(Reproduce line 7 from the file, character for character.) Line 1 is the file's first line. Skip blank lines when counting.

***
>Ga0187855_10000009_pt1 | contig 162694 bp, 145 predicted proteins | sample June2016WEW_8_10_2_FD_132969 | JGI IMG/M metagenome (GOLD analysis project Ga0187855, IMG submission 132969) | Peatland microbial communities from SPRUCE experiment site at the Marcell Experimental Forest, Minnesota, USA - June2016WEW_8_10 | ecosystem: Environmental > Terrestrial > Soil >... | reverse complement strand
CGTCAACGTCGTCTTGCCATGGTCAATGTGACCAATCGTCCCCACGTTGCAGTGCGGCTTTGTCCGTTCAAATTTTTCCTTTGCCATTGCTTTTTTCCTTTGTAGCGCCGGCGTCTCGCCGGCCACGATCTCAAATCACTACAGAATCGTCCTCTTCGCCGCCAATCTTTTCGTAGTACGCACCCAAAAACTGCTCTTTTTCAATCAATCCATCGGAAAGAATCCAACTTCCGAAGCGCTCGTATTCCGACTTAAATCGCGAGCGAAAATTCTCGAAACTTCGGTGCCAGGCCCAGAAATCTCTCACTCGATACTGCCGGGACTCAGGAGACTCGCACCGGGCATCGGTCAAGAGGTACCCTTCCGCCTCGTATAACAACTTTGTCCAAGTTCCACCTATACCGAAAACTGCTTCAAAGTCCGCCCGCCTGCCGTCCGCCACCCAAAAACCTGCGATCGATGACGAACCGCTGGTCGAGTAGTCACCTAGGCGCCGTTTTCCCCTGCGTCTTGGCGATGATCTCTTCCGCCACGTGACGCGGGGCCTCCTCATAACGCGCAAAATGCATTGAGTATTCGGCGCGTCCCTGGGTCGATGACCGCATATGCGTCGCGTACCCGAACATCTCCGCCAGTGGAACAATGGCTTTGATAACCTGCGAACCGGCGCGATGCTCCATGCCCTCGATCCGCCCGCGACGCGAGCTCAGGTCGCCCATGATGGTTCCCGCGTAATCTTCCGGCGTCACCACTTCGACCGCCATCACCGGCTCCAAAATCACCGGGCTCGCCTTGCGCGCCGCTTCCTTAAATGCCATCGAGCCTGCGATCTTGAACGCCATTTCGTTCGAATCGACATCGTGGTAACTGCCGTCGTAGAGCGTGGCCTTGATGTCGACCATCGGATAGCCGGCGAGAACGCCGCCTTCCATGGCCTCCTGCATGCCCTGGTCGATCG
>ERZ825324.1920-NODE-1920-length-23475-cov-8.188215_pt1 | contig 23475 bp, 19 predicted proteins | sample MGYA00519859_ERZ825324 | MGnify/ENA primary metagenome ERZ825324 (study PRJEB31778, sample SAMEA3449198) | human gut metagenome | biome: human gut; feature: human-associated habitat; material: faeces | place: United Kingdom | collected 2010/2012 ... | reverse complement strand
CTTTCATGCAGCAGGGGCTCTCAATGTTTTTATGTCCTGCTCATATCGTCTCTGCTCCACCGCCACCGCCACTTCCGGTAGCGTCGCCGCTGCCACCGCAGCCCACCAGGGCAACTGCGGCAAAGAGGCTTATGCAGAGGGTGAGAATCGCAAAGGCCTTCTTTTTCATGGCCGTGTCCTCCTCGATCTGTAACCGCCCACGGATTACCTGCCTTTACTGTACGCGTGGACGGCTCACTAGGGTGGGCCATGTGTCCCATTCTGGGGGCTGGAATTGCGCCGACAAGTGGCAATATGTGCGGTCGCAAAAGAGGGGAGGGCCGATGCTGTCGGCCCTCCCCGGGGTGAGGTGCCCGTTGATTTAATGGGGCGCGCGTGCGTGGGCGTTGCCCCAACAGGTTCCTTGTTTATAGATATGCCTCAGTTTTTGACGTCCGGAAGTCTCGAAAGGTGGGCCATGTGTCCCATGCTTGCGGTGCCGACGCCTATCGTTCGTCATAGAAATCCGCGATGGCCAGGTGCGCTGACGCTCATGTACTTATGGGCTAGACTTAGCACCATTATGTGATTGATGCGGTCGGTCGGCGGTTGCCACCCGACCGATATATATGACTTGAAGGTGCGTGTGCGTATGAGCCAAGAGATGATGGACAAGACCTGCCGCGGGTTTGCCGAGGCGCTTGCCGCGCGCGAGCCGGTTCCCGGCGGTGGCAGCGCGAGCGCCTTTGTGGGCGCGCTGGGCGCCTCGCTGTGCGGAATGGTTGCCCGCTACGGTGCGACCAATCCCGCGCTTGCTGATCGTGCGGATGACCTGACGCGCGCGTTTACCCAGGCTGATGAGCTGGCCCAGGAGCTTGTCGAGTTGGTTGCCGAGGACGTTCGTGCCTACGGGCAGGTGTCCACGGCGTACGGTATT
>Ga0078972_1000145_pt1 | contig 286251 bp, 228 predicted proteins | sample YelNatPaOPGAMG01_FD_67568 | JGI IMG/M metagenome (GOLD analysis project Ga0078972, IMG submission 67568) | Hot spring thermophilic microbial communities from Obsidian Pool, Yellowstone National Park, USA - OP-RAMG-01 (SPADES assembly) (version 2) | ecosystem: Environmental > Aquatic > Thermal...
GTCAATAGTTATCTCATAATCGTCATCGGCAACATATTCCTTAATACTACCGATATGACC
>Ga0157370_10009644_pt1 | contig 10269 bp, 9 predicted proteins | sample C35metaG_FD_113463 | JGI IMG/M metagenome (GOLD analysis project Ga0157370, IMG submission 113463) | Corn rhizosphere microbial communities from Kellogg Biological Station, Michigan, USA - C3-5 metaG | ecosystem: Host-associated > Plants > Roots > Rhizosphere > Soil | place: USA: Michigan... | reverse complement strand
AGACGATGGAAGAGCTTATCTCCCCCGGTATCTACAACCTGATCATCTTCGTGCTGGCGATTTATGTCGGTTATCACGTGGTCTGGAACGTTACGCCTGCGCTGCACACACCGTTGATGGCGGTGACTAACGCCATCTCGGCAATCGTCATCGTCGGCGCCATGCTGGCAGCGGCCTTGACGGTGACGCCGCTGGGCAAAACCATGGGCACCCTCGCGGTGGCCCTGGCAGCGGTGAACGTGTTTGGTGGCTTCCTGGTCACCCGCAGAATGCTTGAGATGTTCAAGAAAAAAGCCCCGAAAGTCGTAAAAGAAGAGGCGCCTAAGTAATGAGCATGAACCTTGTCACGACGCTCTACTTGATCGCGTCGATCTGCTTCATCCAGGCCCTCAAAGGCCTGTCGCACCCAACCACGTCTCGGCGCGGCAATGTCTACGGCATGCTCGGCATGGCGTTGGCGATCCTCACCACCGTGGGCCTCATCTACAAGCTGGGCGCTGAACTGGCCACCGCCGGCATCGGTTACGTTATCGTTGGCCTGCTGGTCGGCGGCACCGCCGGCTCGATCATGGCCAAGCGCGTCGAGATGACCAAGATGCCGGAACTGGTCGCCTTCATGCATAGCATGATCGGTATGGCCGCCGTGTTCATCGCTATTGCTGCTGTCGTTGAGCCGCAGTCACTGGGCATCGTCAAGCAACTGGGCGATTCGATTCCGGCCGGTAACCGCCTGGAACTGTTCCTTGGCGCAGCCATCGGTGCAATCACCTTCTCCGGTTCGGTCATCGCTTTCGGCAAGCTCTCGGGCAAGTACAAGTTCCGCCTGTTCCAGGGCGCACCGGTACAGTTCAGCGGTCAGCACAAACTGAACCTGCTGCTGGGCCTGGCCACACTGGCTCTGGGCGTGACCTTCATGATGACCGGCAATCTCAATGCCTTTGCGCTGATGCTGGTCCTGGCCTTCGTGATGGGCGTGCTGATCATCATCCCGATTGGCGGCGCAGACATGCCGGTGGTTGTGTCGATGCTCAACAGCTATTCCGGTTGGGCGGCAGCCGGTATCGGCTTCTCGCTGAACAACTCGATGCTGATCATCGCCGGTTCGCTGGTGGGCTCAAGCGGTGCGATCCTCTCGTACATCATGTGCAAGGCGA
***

>Ga0157370_10009644_pt1 | contig 10269 bp, 9 predicted proteins | sample C35metaG_FD_113463 | JGI IMG/M metagenome (GOLD analysis project Ga0157370, IMG submission 113463) | Corn rhizosphere microbial communities from Kellogg Biological Station, Michigan, USA - C3-5 metaG | ecosystem: Host-associated > Plants > Roots > Rhizosphere > Soil | place: USA: Michigan... | reverse complement strand